The medical microbiology laboratory system was then interrogated to identify which of the individuals requesting sampling kits actually returned samples.

Statistical analysis

Initially, the proportions of STI sampling kits where a sample was returned were compared across the factors using χ2 tests or Mann-Whitney tests, as appropriate. Continuous variables were expressed as medians and IQRs. For some of the questions in online registration, a different set of answers was displayed, depending on the gender of the respondent. In these cases, the analyses were performed separately for men and women, with the small number of transgender respondents excluded.

A multivariable binary logistic regression model was then produced, to identify significant independent predictors of the return of samples. The transgender respondents were also excluded from this analysis, due to the small number of cases, as were those cases where the IMD score was unavailable. A forwards stepwise approach was used to select factors for inclusion in the model.

All analyses were performed using IBM SPSS V.22 (IBM Corp), with p<0.05 deemed to be indicative of statistical significance throughout.


Between the 15 July 2016 and the 14 October 2016, a total of 5310 kits were requested, of which 3099 (58.4%) were returned to the medical microbiology laboratory. The age distributions were similar in the groups of patients who did and did not return sampling kits, with a median of 24 years (IQR: 20–28) for both (p=0.100). Associations between other factors and the return rate of kits are reported in table 2a,b.

Table 2a

Comparisons of the rates of samples received by temporal factors and survey responses

Table 2b

Comparisons of the rates of samples received by gender-specific questions

On univariable analysis, women were found to be significantly more likely than men to return sampling kits (61.2% vs 53.1%, p<0.001). There was also a small group of 10 transgender respondents, who were the least likely to return kits, with only 10% (n=1) doing so. Analysis of gender was then further broken down by the type of kit requested. Women were found to have similar rates of kit return, regardless of whether or not they reported having receptive anal sex (61.3% vs 59.6% for design A vs design B, p=0.572). Of the male respondents, those requesting an MSM kit had a similar rate of kit return to females, at 62.5% (p=0.416). However, heterosexual men were significantly less likely to return kits (p<0.001), with only 49.6% doing so.

Analysis of the deprivation score  IMD 2015 of the area from which the kits were requested found that those who returned kits gave postcodes which were in significantly less deprived areas, with a median IMD rank of 9444 (IQR: 2907–15 387) compared with 8574 (IQR: 2546–14 338) for areas that did not return the kits (p=0.007). In addition, the place of delivery of the sampling kits was also significantly associated with their return (p<0.001), with the greatest rate of return observed in those kits delivered to the patient’s homes (60.6%) and the lowest rate in those delivered to pharmacies (44.0%). Neither the day of the week (p=0.059), nor the time of day (p=0.665) that the request was made were found to be significantly predictive of whether a kit would be returned.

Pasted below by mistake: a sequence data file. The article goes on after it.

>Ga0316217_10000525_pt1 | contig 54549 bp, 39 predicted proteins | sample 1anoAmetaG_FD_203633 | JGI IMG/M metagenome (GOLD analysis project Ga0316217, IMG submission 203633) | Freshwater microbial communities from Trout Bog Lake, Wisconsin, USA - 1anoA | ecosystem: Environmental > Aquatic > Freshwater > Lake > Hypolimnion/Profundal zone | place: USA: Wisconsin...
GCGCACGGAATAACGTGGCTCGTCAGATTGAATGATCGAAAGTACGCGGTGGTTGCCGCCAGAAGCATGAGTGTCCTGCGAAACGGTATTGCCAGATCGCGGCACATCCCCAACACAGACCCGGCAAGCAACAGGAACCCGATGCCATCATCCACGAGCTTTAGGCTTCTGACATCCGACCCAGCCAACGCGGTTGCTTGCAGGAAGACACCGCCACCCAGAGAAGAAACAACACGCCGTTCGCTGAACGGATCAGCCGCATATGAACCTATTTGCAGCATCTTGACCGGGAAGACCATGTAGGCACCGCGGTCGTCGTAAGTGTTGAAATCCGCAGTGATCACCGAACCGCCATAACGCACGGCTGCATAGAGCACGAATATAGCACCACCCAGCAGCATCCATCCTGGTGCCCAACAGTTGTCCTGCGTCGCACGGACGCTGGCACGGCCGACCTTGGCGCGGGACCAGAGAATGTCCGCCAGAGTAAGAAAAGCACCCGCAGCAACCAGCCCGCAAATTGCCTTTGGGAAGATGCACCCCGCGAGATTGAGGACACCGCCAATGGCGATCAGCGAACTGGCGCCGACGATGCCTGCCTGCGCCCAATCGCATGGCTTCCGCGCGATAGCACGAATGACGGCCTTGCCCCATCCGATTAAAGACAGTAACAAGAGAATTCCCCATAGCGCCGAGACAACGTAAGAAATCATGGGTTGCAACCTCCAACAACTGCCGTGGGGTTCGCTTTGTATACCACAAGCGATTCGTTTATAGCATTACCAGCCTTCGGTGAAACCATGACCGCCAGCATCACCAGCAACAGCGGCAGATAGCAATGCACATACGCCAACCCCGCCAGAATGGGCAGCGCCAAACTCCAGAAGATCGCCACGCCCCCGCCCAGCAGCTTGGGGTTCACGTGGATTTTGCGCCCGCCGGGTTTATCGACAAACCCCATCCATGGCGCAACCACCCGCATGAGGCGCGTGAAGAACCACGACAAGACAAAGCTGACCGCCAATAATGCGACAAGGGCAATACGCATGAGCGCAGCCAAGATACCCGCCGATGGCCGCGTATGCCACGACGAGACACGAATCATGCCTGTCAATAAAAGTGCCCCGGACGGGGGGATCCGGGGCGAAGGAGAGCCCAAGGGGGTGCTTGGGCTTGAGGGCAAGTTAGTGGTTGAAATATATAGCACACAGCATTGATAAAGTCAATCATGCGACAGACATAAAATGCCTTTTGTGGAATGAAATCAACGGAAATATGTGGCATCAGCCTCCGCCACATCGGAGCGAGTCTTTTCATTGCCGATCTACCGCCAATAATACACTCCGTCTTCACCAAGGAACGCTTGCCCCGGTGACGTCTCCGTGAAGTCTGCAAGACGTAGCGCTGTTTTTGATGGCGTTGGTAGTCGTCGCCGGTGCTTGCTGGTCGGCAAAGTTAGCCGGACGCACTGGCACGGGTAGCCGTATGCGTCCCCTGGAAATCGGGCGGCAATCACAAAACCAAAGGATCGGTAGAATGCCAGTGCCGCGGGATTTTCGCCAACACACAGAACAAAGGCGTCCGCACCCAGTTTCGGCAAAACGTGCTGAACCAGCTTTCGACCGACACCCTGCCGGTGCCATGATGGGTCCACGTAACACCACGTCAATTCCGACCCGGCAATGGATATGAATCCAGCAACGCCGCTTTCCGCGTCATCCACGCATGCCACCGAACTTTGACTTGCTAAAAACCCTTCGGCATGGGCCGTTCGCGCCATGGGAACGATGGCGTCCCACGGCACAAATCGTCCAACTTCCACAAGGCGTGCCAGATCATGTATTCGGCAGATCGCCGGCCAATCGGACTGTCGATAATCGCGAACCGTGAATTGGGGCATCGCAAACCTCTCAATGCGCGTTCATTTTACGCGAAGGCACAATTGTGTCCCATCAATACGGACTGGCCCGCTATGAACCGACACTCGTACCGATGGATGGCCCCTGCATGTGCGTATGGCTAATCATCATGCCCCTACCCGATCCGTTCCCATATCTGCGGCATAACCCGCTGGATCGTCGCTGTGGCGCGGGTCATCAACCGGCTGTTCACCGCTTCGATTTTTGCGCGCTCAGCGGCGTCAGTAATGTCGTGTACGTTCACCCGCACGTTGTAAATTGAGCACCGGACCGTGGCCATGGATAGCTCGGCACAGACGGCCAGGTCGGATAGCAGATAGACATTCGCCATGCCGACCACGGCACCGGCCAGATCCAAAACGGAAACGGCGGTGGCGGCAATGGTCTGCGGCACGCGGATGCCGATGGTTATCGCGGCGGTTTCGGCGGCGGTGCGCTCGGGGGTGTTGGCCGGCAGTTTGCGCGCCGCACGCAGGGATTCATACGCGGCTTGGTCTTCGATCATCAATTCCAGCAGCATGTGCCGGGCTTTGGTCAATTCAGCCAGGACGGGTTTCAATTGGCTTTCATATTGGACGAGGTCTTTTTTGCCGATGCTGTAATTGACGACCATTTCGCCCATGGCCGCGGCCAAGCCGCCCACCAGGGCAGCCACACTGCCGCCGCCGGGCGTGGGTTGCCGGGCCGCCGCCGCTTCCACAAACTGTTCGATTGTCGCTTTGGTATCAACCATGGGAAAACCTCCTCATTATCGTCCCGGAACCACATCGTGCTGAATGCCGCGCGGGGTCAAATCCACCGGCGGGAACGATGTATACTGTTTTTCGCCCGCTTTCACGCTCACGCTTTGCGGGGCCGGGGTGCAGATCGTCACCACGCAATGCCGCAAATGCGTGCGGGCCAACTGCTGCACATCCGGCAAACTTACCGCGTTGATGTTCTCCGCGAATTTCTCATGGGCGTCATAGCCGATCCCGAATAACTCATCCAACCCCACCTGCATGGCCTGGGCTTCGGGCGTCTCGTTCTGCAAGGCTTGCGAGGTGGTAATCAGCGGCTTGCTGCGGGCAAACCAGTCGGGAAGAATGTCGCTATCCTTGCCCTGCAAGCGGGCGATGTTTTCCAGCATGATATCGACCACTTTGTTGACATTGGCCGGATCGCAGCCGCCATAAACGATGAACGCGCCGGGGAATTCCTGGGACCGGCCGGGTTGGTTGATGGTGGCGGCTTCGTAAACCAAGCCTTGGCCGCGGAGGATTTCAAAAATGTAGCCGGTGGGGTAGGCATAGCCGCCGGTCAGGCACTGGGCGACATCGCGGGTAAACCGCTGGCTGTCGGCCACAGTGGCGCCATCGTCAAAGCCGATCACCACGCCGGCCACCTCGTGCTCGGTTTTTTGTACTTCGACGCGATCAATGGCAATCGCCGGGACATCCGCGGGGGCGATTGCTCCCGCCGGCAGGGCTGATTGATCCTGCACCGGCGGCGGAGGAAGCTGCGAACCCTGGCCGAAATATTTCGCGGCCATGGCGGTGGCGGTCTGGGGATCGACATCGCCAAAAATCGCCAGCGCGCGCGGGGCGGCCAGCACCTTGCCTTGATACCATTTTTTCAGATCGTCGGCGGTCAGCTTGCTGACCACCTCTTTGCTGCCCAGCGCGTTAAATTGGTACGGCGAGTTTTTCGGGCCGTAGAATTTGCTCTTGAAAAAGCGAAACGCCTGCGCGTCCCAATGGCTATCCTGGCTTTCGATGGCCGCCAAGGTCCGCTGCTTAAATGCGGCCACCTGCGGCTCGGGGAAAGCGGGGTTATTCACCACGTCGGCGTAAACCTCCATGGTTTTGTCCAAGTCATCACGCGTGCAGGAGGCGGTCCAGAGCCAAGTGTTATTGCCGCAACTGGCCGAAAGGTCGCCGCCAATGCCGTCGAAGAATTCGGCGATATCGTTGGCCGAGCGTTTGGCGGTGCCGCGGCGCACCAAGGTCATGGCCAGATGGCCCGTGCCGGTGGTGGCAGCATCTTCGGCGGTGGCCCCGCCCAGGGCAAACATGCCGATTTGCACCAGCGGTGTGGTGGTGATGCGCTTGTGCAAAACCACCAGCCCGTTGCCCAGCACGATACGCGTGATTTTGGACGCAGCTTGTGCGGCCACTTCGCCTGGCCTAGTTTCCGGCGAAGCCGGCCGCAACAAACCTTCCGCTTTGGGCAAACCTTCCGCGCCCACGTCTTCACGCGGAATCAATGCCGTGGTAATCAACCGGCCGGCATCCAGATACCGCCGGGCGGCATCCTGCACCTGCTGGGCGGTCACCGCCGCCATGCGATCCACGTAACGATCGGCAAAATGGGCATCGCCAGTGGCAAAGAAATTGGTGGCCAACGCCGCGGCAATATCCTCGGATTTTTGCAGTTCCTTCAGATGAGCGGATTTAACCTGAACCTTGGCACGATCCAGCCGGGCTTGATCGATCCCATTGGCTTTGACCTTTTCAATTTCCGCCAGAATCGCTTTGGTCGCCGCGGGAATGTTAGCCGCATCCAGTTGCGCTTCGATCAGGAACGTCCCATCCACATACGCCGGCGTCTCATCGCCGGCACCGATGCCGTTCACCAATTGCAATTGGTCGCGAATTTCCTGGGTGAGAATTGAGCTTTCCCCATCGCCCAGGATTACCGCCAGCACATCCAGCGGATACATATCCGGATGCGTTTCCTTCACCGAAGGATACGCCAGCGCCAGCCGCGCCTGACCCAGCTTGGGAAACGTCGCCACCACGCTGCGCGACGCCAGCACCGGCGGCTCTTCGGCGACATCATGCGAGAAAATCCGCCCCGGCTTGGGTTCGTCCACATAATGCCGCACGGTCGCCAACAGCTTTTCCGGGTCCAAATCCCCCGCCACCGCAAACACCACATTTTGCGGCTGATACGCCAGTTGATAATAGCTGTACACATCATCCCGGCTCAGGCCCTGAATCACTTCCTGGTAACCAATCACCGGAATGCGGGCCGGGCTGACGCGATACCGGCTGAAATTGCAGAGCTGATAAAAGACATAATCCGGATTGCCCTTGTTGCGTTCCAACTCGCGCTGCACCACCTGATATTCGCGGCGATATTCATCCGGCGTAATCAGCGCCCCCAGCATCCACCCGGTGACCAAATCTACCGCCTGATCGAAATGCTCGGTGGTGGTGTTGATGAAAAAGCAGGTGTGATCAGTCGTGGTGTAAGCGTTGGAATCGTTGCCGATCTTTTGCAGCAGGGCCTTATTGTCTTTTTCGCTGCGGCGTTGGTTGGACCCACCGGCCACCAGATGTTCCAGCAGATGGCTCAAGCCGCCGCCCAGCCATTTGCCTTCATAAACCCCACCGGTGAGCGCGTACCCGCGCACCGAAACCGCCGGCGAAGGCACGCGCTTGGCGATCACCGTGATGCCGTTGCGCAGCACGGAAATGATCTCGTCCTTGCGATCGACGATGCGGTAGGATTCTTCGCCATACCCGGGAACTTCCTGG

A significant association with the questions about countries of birth of the patient and their sexual partners was detected (p=0.031), with patients born within and with partners within UK/Northern EU having the highest rate of return of the samples (59.1%) and those born outside the Northern EU having the lowest rate (51.3%). In addition, asymptomatic patients were found to be more likely to return their sampling kits compared with those with symptoms, regardless of gender (p=0.020 for women, p=0.010 for men). However, the rate of return of the samples did not differ significantly with the history of sex with someone with STI (p=0.085).

A multivariable analysis was then performed, to identify independent predictors of the return of samples, which returned results that were consistent with the univariable analysis (table 3). The type of kit requested was found to be significantly predictive of the return of samples (p<0.001). The rates of return were similar for women without or with history of anal sex (adjusted OR (ORadj) 0.96, 95% CI 0.74 to 1.24, p=0.736) and the male MSM kit (ORadj 1.06, 95% CI 0.86 to 1.30, p=0.593). However, patients requesting the heterosexual male STI kit were significantly less likely to return samples than those requesting the other kit types (ORadj 0.63, 95% CI 0.55 to 0.72, p<0.001 vs women without history of anal sex).

Table 3

Multivariable analysis of return of samples

The place of delivery of the sampling kits was also a significant independent predictor of the return of samples (p<0.001), with those delivered to the pharmacy the least likely to be returned (ORadj 0.53, 95% CI0.44 to 0.63, p<0.001 vs home). Patients reporting symptoms were also less likely to return kits, (ORadj 0.77, 95% CI 0.67 to 0.89, p=0.001 vs asymptomatic patients).

Decreasing deprivation was associated with an increased chance of the return of kits. For each increase of 10 000 ranks in the IMD score (ie, becoming less deprived), the likelihood of kits being returned increased, with an ORadj of 1.08 (95% CI 1.01 to 1.15, p=0.029).


We identified a number of factors associated with return of STI and HIV sampling kits. Kits requested by heterosexual men, those with genitourinary symptoms and kits delivered to neighbourhoods with higher socioeconomic deprivation and to locations other than the patient’s home were all found to have significantly lower rates of return.